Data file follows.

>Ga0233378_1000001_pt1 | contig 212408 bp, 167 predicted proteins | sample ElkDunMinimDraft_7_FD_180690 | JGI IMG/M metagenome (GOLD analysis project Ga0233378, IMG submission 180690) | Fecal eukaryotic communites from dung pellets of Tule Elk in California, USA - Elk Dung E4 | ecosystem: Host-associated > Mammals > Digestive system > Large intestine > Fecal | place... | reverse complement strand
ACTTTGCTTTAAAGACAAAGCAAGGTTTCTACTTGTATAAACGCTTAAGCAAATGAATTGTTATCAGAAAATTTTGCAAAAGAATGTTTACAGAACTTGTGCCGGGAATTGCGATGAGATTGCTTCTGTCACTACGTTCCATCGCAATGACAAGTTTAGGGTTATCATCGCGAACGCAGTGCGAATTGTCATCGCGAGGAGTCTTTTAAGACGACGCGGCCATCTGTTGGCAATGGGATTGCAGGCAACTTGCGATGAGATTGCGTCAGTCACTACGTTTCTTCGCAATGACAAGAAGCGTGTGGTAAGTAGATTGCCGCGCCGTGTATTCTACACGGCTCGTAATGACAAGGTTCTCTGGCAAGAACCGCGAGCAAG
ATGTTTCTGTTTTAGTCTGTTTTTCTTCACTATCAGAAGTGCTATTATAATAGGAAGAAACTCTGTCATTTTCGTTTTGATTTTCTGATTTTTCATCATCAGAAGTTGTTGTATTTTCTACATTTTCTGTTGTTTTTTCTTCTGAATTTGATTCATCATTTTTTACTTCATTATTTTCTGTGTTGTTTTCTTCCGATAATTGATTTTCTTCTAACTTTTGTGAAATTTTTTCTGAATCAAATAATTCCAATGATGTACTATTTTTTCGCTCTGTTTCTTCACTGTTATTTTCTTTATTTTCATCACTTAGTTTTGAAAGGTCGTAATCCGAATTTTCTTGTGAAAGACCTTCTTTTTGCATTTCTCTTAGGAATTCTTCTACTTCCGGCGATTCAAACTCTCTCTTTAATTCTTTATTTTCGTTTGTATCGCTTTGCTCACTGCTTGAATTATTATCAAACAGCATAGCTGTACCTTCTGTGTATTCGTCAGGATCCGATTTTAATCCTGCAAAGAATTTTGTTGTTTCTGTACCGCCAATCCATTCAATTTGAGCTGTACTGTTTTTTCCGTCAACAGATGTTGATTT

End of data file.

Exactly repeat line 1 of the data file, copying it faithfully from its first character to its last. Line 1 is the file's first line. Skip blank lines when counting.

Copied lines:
>Ga0233378_1000001_pt1 | contig 212408 bp, 167 predicted proteins | sample ElkDunMinimDraft_7_FD_180690 | JGI IMG/M metagenome (GOLD analysis project Ga0233378, IMG submission 180690) | Fecal eukaryotic communites from dung pellets of Tule Elk in California, USA - Elk Dung E4 | ecosystem: Host-associated > Mammals > Digestive system > Large intestine > Fecal | place... | reverse complement strand